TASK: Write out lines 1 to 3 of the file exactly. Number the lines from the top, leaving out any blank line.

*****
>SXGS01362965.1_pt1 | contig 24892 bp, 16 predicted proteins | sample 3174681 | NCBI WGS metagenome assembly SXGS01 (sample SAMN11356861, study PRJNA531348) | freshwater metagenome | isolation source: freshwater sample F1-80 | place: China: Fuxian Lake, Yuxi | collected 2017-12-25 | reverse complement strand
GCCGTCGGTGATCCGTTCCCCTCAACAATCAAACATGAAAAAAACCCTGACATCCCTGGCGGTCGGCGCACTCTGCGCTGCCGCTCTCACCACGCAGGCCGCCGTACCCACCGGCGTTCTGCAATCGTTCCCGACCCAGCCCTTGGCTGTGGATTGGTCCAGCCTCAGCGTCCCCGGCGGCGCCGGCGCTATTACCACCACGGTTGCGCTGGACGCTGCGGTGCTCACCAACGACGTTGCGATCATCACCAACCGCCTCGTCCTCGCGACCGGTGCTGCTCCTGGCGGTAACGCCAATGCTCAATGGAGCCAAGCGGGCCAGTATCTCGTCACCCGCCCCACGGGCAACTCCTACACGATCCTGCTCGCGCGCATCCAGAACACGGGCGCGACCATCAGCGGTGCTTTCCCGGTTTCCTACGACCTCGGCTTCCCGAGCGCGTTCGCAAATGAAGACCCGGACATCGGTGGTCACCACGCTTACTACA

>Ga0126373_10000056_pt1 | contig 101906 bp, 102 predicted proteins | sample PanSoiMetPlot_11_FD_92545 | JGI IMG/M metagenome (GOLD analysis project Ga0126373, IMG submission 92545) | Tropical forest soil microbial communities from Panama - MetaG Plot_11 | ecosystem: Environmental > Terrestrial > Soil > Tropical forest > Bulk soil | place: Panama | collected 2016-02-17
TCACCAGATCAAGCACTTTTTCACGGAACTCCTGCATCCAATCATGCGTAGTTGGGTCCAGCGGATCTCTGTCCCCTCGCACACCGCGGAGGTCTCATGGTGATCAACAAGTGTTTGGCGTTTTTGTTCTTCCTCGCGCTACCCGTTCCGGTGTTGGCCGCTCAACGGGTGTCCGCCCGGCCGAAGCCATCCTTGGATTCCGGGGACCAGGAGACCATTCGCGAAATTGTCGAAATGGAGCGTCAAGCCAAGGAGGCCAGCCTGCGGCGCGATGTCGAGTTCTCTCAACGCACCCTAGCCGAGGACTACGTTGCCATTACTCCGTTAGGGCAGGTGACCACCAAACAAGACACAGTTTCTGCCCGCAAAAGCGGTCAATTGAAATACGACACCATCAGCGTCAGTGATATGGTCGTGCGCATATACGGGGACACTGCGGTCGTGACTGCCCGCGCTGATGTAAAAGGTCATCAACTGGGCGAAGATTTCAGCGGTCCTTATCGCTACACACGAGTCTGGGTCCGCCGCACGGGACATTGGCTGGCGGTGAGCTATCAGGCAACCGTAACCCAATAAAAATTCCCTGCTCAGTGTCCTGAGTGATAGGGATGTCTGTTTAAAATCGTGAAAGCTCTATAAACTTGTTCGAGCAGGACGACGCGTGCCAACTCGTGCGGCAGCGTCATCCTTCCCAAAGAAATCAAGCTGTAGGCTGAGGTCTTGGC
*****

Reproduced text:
>SXGS01362965.1_pt1 | contig 24892 bp, 16 predicted proteins | sample 3174681 | NCBI WGS metagenome assembly SXGS01 (sample SAMN11356861, study PRJNA531348) | freshwater metagenome | isolation source: freshwater sample F1-80 | place: China: Fuxian Lake, Yuxi | collected 2017-12-25 | reverse complement strand
GCCGTCGGTGATCCGTTCCCCTCAACAATCAAACATGAAAAAAACCCTGACATCCCTGGCGGTCGGCGCACTCTGCGCTGCCGCTCTCACCACGCAGGCCGCCGTACCCACCGGCGTTCTGCAATCGTTCCCGACCCAGCCCTTGGCTGTGGATTGGTCCAGCCTCAGCGTCCCCGGCGGCGCCGGCGCTATTACCACCACGGTTGCGCTGGACGCTGCGGTGCTCACCAACGACGTTGCGATCATCACCAACCGCCTCGTCCTCGCGACCGGTGCTGCTCCTGGCGGTAACGCCAATGCTCAATGGAGCCAAGCGGGCCAGTATCTCGTCACCCGCCCCACGGGCAACTCCTACACGATCCTGCTCGCGCGCATCCAGAACACGGGCGCGACCATCAGCGGTGCTTTCCCGGTTTCCTACGACCTCGGCTTCCCGAGCGCGTTCGCAAATGAAGACCCGGACATCGGTGGTCACCACGCTTACTACA

>Ga0126373_10000056_pt1 | contig 101906 bp, 102 predicted proteins | sample PanSoiMetPlot_11_FD_92545 | JGI IMG/M metagenome (GOLD analysis project Ga0126373, IMG submission 92545) | Tropical forest soil microbial communities from Panama - MetaG Plot_11 | ecosystem: Environmental > Terrestrial > Soil > Tropical forest > Bulk soil | place: Panama | collected 2016-02-17